Last night, one of the neighborhood kids fell and broke his wrist during a vigorous after dark game, played without adult supervision. That kind of injury would never have happened to me when I was a kid, because I wasn’t allowed to play rough or vigorous. My parents, who had experienced the 1930s and 1940s with excessive force, were bound and determined to protect my sister and me from pain.
The only problem is that it doesn’t work. I’m not advocating torturing kids or anything to get them to face life’s realities, but you can’t hide them from it either. Yesterday, this youngster learned about pain, but he also learned about bravery. He cried — but then he sucked it up. Today, he’s basking in sympathy and interest. His wrist will heal, and life will go on.
Swathed in cotton wool as I was, when I ran into pain in my 20s, I had absolutely no idea how to respond. An ordinary lesson when one is 10 or 12 or 14, became a very difficult lesson for me. I’m still embarrassed when I look back and see how badly I behaved.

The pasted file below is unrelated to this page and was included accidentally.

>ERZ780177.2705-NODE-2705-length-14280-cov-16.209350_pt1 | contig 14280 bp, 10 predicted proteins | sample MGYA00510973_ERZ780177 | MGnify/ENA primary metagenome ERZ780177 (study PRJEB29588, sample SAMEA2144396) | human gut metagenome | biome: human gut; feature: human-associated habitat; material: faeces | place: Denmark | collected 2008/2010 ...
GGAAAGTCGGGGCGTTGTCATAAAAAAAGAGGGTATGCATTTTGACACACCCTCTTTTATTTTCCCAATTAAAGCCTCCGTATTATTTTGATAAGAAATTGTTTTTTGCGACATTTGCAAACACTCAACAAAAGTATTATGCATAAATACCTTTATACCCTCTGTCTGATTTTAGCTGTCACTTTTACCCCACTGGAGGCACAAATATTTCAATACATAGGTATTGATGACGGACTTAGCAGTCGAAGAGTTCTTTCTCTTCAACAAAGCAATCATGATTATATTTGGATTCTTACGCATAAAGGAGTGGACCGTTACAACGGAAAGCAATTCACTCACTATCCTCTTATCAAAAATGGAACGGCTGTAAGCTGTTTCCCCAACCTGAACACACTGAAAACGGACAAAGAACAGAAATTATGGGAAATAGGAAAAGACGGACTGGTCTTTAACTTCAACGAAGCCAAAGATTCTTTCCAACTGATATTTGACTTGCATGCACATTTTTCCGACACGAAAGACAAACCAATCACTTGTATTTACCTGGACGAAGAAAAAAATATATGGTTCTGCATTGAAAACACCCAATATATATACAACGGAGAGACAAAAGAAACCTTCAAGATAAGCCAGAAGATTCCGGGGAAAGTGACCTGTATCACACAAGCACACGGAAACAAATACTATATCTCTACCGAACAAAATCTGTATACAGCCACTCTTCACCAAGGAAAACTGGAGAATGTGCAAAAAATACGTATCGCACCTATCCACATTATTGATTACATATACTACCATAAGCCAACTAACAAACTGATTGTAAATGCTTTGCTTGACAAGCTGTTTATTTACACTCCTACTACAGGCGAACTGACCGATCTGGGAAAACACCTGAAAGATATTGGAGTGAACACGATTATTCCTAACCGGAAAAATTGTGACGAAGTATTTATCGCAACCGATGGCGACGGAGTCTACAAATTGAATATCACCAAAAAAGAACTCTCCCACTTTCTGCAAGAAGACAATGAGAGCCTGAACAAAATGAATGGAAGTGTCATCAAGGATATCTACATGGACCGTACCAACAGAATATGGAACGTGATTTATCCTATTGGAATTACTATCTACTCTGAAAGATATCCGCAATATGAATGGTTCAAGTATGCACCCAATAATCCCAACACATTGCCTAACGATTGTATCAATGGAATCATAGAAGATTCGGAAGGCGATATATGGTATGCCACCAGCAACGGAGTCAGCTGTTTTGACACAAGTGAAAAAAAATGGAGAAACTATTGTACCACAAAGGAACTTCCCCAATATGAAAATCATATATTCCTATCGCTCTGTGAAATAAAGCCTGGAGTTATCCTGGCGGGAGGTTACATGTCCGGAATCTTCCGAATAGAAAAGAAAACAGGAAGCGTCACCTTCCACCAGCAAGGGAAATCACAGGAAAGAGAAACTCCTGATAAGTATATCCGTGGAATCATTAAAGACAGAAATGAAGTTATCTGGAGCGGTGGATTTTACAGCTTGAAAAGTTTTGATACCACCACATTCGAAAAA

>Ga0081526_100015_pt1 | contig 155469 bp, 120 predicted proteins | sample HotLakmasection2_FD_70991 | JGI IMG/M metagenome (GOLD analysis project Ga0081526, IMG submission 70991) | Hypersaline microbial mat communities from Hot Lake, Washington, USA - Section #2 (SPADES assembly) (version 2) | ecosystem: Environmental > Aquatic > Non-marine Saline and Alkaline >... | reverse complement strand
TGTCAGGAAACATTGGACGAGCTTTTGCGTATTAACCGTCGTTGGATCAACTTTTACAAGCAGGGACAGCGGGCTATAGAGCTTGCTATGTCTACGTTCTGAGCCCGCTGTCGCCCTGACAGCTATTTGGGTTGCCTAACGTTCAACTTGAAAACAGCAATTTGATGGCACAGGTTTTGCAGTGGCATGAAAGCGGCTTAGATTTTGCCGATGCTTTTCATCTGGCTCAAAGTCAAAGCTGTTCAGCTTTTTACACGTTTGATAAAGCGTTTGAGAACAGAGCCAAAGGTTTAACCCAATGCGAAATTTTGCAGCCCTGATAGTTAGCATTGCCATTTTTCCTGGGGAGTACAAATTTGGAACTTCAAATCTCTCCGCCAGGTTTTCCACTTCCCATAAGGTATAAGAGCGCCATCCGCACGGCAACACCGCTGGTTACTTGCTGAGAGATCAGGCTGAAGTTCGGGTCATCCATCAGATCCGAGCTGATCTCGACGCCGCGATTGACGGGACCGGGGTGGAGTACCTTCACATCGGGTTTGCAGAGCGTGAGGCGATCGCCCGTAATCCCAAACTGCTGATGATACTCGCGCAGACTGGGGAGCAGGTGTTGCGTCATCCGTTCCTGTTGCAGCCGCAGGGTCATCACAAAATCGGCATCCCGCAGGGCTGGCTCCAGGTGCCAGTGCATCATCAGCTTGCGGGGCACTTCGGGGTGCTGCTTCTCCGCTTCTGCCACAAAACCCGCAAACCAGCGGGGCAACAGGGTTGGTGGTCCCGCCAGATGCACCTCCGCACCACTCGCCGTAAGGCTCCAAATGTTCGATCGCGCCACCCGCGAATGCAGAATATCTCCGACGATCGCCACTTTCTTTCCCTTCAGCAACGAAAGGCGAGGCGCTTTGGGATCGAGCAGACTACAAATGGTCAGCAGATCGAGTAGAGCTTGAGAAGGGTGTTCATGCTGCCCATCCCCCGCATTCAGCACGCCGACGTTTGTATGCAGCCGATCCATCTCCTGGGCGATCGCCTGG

One of life’s realities is that pain, both physical and emotional, is out there. Short of living locked in a room, which itself is a measure of psychic pain I can’t even imagine, one cannot hide from the physical and mental hits life has in store for us.
Interestingly, my parenting and political philosophies mesh well, just as my (liberal) husband’s parenting and political philosophies do. Both politically and as a parent, I believe in maximum individual freedom within a small, but stable and reliable, framework of rules. Kids and citizens should have the opportunity to soar, even if there is a risk of falling. My husband is a micro manager, who is so certain that he knows what is right for all people, and that he can control all known risks, that he is loath to allow anyone, whether citizen or child, off the leash.